The Dissociative Fugue: The Wandering Self

When I think of my years in a Dissociative Fugue, the first word I think of is memory. Then amnesia. For many people, amnesia is the stuff of movie heroines hit in the head, waking to the arms of a heroic partner helping them to remember their name, where they came from. 

And I have been hit in the head repeatedly throughout my life. One time, in grade school, a bully knocked all the books out of my arms and shoved my head into the pavement. Jack Kerouac said the self is an illusion. If so, my illusion slipped away that day, for the first time of many times. For me, the self is not illusion, but a very real indicator of who I am, where I'm standing, my place in the world.  Add all of that to a growing trend in a post modern interpretation of truth, and exactly who am I? Add severe childhood trauma to that, in which being assaulted on a school playground is just the tip of the iceberg, and I began what is often called a dissociative fugue when I was about 40 years old. 

Armed only with fragments of a self I had started to become or wanted to become or felt to be entirely inherent, I became compelled to wander. This began after my second stay in a mental hospital. I was desperately running from something under the guise of a very focused chase on the search for self. I would build it, I thought, from experience. Enough experiences would resemble a self. And so I went. All over the place, sometimes into dangerous encounters. I live with the reality that there are those I do not remember. 

When this illness led me into homelessness, it made all the sense in the world to me. A fragmented self without a tether. I did what I always did to avoid looking at all of my pieces: I threw myself into work. I volunteered to the point of exhaustion.  Work will not set you free. 

Then I stopped. I stopped volunteering in the established homeless services framework and lived out on the street, in the woods. I met people I can only say weren't me. It slowly came that there was a me, however scattered, and other people had a me, too. Most of all, through all of it, I was loved. All the 'me's.' I had friends who cared enough to say, "Earth to Robin!" when I was off in a place very mired in old trauma, like swimming in mud. 

Sometimes, it is said, those with a dissociative disorder, 'snap back.' It's true, but it's a slow come back. After the initial glimmerings of a self, of a very true and oriented me, Robin, the arduous process of focus, of putting the puzzle together began. 

It began with baseball in 2014, when we received the gift of

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Comment by Poor Woman on March 15, 2015 at 3:28pm

So good to find you writing here once again!

That bully must have been really a troubled person. For some of us, life isn't easy enough to where they are allowed to enjoy what time they've got.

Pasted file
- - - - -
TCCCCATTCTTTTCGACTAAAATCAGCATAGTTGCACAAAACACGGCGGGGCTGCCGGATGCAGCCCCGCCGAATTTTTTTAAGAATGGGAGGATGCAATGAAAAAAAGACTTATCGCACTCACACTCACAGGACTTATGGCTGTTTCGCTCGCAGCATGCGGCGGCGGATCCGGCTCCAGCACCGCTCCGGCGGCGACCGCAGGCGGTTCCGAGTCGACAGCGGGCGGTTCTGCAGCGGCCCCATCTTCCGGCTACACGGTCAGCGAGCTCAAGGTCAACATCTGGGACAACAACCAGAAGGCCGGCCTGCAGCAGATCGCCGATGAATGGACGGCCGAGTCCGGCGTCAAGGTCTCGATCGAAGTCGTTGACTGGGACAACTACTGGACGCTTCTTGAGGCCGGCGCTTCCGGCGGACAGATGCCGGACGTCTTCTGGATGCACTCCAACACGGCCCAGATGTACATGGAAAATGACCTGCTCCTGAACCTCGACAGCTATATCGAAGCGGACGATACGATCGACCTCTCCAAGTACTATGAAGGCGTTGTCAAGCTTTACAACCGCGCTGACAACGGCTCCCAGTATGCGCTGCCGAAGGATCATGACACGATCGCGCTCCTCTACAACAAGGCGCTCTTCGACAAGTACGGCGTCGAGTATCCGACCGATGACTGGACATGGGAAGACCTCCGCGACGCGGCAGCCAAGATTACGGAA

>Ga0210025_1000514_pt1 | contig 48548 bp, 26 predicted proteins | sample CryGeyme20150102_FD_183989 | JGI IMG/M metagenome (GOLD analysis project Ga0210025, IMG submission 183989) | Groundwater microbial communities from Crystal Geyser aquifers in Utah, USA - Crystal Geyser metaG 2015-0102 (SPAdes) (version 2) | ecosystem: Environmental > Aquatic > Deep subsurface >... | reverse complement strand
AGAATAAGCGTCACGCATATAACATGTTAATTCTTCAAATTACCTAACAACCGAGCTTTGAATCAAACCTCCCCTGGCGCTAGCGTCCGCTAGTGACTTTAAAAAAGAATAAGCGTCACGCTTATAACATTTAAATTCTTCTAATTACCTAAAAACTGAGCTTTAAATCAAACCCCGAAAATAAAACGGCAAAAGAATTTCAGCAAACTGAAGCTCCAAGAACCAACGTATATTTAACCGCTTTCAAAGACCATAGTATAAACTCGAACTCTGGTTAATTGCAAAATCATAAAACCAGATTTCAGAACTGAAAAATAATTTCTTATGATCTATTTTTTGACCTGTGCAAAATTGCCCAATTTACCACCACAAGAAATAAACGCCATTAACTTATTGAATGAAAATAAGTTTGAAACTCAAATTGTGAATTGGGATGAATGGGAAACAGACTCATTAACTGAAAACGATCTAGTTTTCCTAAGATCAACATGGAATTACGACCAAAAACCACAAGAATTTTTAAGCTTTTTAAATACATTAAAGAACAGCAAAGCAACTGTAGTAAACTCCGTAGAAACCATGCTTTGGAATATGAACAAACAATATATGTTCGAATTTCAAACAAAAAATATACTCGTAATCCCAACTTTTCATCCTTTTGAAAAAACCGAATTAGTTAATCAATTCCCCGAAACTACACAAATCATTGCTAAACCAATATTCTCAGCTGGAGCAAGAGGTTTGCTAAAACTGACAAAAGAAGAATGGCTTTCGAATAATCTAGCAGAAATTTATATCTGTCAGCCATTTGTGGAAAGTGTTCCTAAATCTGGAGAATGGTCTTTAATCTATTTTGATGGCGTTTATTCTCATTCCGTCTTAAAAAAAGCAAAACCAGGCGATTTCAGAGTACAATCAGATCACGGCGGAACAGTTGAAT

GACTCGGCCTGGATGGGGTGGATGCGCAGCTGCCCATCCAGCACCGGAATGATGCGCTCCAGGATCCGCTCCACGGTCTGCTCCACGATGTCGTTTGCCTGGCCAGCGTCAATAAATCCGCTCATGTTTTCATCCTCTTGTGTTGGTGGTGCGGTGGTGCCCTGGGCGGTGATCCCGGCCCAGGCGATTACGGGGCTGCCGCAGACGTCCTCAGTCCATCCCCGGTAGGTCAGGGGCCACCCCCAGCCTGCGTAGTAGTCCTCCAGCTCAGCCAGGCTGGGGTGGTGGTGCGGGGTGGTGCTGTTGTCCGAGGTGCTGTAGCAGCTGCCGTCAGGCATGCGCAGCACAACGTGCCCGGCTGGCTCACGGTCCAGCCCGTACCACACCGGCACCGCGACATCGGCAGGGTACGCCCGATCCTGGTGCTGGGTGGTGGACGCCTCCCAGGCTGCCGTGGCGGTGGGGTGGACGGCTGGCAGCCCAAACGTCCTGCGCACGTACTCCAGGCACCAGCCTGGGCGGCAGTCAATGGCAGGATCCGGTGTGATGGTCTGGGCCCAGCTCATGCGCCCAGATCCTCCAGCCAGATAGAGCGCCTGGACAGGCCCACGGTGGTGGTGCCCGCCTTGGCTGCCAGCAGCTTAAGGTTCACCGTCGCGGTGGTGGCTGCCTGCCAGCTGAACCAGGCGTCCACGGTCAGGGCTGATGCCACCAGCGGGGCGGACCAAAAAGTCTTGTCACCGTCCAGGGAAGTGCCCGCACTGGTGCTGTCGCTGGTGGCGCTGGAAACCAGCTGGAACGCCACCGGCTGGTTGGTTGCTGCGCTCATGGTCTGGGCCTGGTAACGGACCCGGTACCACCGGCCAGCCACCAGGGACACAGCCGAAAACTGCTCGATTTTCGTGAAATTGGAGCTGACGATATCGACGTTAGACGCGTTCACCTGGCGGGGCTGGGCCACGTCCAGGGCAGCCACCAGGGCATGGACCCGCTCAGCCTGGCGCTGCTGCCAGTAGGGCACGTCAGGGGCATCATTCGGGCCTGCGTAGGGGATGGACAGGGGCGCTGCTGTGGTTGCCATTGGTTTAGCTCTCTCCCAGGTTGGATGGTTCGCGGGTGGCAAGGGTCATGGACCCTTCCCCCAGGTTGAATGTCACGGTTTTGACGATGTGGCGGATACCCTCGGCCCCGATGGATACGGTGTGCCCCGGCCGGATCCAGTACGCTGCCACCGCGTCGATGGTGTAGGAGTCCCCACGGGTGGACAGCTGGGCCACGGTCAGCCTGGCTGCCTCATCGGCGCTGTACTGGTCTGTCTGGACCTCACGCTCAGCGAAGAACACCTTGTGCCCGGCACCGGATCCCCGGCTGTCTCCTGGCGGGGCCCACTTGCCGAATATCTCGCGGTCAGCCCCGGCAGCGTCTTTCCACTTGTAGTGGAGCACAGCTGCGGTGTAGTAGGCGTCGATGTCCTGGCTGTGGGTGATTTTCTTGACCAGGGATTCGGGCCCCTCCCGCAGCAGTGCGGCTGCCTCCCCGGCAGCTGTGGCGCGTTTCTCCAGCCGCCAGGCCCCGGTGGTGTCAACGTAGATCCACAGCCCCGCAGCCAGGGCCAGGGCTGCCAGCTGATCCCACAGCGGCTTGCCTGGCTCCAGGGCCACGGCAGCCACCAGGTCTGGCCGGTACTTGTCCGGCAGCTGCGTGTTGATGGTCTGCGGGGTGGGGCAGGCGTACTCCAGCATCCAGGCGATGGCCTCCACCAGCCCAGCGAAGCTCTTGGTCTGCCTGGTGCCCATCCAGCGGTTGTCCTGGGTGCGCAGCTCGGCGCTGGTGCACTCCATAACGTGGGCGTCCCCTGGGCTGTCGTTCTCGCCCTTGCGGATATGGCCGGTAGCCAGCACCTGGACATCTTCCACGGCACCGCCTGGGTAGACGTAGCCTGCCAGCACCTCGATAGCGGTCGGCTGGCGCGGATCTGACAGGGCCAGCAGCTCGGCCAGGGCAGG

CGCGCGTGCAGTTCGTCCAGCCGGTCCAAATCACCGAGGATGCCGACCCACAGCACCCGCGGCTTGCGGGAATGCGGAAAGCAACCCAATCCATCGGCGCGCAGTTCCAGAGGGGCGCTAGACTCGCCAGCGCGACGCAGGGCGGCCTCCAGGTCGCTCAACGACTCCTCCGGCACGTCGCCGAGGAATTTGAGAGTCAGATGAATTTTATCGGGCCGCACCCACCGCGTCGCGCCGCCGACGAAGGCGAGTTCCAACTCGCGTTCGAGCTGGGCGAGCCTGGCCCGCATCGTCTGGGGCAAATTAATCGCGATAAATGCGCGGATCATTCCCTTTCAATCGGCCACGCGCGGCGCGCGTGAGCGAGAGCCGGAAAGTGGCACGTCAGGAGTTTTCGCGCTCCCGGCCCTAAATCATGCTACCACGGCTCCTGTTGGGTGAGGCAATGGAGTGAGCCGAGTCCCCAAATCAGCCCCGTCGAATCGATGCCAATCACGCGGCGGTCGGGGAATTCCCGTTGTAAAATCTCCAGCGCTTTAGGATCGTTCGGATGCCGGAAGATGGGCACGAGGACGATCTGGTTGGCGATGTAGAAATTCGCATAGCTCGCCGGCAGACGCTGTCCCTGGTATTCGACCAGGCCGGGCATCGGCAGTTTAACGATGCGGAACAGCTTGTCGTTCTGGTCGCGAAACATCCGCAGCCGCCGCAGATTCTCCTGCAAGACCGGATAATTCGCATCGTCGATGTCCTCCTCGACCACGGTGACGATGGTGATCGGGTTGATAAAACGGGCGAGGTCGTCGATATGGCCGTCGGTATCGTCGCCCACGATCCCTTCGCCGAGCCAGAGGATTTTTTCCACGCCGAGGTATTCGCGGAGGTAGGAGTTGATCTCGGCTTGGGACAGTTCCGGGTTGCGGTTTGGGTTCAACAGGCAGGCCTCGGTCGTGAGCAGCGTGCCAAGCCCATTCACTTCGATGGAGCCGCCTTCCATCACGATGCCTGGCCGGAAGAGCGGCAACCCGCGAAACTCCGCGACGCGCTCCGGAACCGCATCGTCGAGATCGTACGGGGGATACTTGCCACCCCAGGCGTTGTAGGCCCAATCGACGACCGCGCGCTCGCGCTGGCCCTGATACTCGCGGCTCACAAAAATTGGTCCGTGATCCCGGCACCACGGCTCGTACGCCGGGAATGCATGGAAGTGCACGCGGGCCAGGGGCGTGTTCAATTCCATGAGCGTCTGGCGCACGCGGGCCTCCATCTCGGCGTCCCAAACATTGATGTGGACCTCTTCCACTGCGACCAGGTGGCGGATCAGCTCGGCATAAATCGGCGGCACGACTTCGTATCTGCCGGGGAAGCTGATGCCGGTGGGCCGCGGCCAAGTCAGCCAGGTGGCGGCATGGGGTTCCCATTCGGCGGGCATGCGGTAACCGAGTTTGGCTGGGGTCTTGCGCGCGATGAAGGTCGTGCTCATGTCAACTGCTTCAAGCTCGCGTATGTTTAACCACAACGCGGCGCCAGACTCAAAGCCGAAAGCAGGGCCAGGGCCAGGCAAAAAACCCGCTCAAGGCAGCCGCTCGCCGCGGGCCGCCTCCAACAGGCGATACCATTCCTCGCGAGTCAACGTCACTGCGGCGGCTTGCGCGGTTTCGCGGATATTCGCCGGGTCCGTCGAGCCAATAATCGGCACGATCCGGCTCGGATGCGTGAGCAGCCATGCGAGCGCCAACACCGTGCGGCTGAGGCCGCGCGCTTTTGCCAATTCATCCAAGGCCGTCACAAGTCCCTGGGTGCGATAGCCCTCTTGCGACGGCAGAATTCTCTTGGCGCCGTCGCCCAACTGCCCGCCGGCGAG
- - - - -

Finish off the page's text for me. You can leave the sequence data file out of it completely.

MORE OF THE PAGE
My hope for you is that now the enjoyment times will redouble and then exponentially rise.

Peace to you, Robin


Comment by Robin Sneed on March 15, 2015 at 3:37pm

Thank you, Poor Woman! Peace to you...

Comment by Zanelle on March 15, 2015 at 3:43pm

A long, slow journey back.   I like that.

Comment by Robin Sneed on March 15, 2015 at 3:50pm

Thank you, Zanelle...I'm glad I got to make the trip!

Comment by Carole Dixon on March 15, 2015 at 4:28pm
This dissociative fugue sounds like a scary thing. I've done some work to bring my fractured selves home. Nature does wonders for me when I go looking for myself.
Comment by JMac1949 Memories on March 15, 2015 at 5:42pm

" swimming in mud..." what a great description of mental illness.  R&L

Comment by Robin Sneed on March 15, 2015 at 8:13pm

Hey, Jimmy! Thanks..I'm working on it....

Comment by Robin Sneed on March 15, 2015 at 10:25pm

Carole, somehow, I missed your comment earlier. It is a scary thing in a way, in moments, I have admired nature my whole life and found solace in it. Thank you for reading!

Comment by Robin Sneed on March 15, 2015 at 10:32pm

I just realized what I'm essentially saying is that I really live in a manufactured world and view nature through a window. That is true for the most part. I'm glad I lived in the woods, but I wouldn't choose it like that now. Without shelter, humans die. Every day of that experience was a huge risk. 

Comment by Steven Bridenbaugh on March 15, 2015 at 10:55pm

I recently read a book about a history teacher who has amnesia about his own life. He teaches at the university level, and does it quite well.

But he has all kinds of difficulties, such as remembering his students names. And much of his childhood is completely lost to him. His explanation of the phenomenon, which he says is quite common, is that a person can be overwrought with unpleasant memories. In the process of forgetting these, we can become more forgetful in many other ways. This seems to explain some of the peculiarities of my mental condition, nowadays and in the past. 

He found a personal way to deal with his disability, and that was to learn more about his childhood from his siblings, and to make peace with it all. 


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